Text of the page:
Industry bites into lamb term

Lamb term debate heats-up


Sheep
SCA is determining whether the lamb definition should be changed to allow the eruption of permanent incisors, similar to New Zealand's standards.

SCA is determining whether the lamb definition should be changed to allow the eruption of permanent incisors, similar to New Zealand's standards.

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THE cutting of its first permanent tooth has determined the value of lamb for decades, but peak sheep and meat bodies are campaigning to see this changed.

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Paul McGorman had 1000 lambs discounted to hoggets last year, slicing his returns by nearly 200 cents a kilogram.

Currently, young sheep which cut their first permanent teeth are instantly downgraded to hoggets, costing producers and processors significantly.

The McGorman family’s Thornby farm, near Sanderston in South Australia’s Murray Mallee, finish about 40,000 lambs annually, feeding them for about 70 days until they reach about 27 kilograms carcase weight.

“We would be able to get those old-season lambs that are lagging to the finishing point so they’re not sold underdone and lacking the right level of fat across the carcase,” Mr McGorman said.

Alex, Oscar and Paul McGorman, "Thornby", Sanderston, South Australia, believe redefining the lamb term will result in a more consistent Australian product.

Alex, Oscar and Paul McGorman, "Thornby", Sanderston, South Australia, believe redefining the lamb term will result in a more consistent Australian product.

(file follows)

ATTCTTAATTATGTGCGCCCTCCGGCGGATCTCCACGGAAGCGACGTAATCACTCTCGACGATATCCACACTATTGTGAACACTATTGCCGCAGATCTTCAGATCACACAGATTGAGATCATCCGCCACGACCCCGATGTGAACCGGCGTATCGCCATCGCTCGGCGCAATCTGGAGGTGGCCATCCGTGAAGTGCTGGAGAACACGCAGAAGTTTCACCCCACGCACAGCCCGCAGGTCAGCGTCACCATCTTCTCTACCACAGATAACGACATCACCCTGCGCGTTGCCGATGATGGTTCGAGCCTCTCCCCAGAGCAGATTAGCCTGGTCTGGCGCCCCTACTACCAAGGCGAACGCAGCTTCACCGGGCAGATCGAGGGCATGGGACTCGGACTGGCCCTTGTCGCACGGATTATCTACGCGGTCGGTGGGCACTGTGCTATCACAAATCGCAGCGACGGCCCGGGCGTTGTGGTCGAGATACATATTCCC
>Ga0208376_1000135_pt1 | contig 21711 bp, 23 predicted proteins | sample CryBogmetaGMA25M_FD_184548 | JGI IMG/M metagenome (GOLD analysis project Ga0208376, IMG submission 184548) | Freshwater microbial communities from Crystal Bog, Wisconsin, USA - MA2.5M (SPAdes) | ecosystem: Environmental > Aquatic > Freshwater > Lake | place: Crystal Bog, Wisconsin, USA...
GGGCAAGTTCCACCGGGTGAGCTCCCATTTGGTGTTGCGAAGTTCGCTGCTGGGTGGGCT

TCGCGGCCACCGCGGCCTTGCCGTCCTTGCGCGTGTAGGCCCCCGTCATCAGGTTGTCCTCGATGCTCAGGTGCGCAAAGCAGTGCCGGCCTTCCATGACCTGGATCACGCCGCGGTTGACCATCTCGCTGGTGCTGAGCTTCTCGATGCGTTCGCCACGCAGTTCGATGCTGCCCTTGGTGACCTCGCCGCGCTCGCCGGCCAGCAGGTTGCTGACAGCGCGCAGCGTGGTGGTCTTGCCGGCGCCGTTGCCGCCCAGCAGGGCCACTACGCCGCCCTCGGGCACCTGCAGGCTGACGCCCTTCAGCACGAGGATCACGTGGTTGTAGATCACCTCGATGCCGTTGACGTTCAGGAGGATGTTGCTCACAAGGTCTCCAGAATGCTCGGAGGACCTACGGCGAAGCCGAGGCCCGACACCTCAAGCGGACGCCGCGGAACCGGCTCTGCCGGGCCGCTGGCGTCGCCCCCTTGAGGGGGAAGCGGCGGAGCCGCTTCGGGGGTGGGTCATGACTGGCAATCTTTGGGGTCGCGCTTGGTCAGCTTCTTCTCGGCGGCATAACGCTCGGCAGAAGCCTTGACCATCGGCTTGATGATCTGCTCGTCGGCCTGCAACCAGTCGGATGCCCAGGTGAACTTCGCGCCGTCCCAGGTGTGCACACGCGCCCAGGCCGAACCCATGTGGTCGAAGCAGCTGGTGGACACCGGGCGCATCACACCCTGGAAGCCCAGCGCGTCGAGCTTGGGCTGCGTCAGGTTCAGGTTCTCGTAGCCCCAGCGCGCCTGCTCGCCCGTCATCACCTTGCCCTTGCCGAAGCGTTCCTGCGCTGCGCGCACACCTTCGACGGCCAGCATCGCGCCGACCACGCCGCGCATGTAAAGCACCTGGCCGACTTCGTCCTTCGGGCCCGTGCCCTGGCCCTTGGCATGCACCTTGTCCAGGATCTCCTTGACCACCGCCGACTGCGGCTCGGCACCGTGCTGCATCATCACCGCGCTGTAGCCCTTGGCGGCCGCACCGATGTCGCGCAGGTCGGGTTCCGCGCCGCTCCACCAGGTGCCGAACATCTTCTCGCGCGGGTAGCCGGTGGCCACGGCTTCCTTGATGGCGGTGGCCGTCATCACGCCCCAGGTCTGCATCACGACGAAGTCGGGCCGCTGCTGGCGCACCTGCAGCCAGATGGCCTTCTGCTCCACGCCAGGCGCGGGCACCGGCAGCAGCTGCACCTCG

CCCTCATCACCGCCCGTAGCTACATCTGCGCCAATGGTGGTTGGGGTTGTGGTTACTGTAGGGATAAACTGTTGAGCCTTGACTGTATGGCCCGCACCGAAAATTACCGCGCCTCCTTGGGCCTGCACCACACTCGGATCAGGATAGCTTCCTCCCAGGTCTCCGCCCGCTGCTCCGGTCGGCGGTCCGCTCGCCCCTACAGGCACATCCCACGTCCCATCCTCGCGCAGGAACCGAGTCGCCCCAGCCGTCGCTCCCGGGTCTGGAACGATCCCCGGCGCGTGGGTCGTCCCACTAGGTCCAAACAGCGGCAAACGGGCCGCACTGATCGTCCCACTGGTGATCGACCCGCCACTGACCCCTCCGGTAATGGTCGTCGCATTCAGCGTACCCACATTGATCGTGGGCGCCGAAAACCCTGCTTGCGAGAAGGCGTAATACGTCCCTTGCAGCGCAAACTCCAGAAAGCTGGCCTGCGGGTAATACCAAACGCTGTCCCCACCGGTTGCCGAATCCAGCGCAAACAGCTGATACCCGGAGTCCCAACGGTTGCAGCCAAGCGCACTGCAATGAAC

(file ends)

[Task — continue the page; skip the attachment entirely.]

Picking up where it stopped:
A review into the country’s lamb classification is heating up with Sheepmeat Council of Australia (SCA) firing the starting gun, announcing potential changes to the lamb definition was now open to public consultation.

The changes to the language could see Australia adopt New Zealand’s definition, which refers to lamb under 12 months old and allows two teeth, not in wear, before downgrading the lamb to hogget.

“The lambs that are growing to hoggets generally come off stations because it’s harder to manage the time of joining and mustering because of the scale of the operations,” he said.

As it is now, a lamb that has an erupted tooth can be discounted from 560c/kg to 380c/kg, equivalent to the price paid for mutton.

He said the change could be used as a management tool to allow producers to run a slightly older lamb and get the maximum carcase weight out of those animals.

“From July onwards, every lamb that goes out of our feedlot we check their mouths so we will adjust our reference point and be able to sell more well-finished lambs even if they have cut teeth,” he said.

Redefining lamb would be a “game changer” for Australia’s competitiveness and was a move that was “hard to knock”.  

“This will help globally by putting us on an even playing field with NZ,” he said.

Mr McGorman said changes to the definition of lamb would be most effective if the entire supply chain was honest.

He said the change could put pressure on local processors to abide by the same stringent regulations for classifying lamb as exporters do and prevent hoggets being sold as lamb in Australia.

 Australian Lamb Company livestock manager Ben Verrall said receiving hoggets was a “nuisance value”.

“This will allow lambs to hit the desired weight range, still be marketed as lambs and not have that 48-hour window where lambs cut their teeth and lose over 50 per cent of their value,” Mr Verall said.

“We don’t want hoggets because we don’t market hoggets. When we kill 6000 lambs a day and 70 are hoggets. We don’t have a place for them so we are then short 70 carcases, or 140 lamb racks a day.”​

Australian Meat Industry Council (AMIC) chief executive Patrick Hutchinson supports the proposed change and said research had shown no noticeable difference in meat quality between the time immediately prior to permanent incisor eruption and immediately afterwards.

Feedback will be considered in February, 2018. 

The story Industry bites into lamb term first appeared on Farm Online.

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